Chávez, a master showman who promised his country a socialist “revolution,” loved to wade through crowds of poor Venezuelans, blowing kisses and dispensing hugs. But when his successor has ventured out in public in recent months, he’s been pelted with eggs and chased by angry mobs.
“Maduro is so different,” said Irene Castillo, 26, who lives in El Guarataro, a tough neighborhood not far from the presidential palace. She voted for Maduro in 2013 when Chávez died after 14 years in power. But no one on Castillo’s block supports the government anymore, she said. “Now, those who remain ‘chavistas’ are just the radicals.”
As the country’s bloody, volatile, month-old protest movement hardens into a prolonged standoff between demonstrators and the government, the loyalties of poorer Venezuelans like Castillo have become a swing factor in determining whether the president will survive.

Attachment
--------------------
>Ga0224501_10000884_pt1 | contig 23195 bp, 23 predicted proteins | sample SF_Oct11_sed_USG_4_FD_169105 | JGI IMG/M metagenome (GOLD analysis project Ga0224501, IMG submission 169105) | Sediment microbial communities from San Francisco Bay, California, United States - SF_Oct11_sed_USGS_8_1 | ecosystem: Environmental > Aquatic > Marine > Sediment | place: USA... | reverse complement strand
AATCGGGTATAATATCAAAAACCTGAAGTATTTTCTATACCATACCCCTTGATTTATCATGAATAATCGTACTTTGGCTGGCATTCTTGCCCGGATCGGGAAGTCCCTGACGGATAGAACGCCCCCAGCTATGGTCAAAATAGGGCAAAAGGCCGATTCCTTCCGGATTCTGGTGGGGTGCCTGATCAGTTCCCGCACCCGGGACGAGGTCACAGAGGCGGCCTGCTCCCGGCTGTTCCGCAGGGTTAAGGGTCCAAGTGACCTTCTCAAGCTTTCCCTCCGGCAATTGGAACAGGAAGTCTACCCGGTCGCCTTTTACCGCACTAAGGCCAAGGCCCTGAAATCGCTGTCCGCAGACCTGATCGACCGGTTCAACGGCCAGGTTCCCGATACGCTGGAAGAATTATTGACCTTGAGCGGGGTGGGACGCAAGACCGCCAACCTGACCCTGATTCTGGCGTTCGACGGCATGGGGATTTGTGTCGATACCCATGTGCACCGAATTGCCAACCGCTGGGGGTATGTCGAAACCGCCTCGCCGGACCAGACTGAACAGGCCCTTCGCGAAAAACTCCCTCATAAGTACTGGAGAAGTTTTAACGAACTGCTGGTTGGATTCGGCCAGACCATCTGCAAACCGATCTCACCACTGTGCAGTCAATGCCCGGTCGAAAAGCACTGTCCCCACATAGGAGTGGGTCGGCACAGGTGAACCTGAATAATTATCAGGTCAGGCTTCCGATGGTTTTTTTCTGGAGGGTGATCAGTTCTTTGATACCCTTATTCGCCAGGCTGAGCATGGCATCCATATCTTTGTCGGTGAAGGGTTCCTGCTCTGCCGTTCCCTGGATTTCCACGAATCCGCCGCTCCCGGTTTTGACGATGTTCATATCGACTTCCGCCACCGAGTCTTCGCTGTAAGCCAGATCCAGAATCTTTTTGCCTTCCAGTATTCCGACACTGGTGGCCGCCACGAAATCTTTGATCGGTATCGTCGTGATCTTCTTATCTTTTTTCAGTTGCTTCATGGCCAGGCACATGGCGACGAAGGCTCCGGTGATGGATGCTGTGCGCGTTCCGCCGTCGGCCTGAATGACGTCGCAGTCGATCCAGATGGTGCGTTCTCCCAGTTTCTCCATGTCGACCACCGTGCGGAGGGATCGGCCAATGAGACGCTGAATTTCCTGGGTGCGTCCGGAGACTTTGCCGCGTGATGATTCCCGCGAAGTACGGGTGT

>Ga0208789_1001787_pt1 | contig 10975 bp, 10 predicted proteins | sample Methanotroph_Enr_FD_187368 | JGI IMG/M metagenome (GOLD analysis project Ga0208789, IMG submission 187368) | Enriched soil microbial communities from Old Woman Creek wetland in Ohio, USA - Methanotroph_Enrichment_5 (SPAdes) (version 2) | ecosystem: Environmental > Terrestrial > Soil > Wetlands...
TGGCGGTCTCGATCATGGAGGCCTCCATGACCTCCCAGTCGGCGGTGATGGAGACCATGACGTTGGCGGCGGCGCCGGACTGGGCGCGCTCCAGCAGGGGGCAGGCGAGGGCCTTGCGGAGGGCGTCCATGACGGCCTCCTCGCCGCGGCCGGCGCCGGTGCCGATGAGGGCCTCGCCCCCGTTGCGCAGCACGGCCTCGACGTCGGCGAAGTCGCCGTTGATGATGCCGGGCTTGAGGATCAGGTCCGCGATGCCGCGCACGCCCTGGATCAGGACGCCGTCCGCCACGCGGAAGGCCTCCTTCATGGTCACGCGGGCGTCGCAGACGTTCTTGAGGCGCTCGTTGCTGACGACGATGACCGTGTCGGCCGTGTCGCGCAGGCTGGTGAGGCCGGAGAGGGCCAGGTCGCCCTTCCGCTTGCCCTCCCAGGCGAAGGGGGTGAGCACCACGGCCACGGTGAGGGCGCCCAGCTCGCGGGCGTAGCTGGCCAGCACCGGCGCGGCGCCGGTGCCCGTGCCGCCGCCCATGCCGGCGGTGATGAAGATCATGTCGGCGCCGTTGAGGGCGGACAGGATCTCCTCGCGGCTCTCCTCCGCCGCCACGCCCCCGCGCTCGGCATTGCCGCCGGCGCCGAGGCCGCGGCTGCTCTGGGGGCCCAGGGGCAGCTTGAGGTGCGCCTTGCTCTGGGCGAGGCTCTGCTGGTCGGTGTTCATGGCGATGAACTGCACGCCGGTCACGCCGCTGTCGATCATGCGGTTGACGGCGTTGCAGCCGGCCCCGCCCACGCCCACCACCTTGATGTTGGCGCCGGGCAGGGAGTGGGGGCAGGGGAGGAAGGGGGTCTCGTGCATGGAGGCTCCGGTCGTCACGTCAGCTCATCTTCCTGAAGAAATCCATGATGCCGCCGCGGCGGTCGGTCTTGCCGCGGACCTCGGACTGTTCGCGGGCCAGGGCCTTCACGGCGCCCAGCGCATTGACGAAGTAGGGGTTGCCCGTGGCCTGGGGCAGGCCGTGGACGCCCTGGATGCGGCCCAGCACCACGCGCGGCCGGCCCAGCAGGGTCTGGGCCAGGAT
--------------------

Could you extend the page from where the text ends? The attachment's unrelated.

The thousands of demonstrators pouring into the streets in recent weeks are mostly middle class, outraged by Venezuela’s economic collapse and the government’s increasingly authoritarian rule. But Venezuelans from longtime chavista strongholds are starting to join them, at considerable risk. Residents of Castillo’s neighborhood protested openly against Maduro for the first time last week.
Pro-government block captains in neighborhoods like El Guarataro have responded by threatening to deny food rations to those who march with the opposition or fail to join pro-Maduro rallies. Militia groups armed by the government and known as “colectivos” are deployed to intimidate would-be defectors and are suspected in the deaths of several protesters.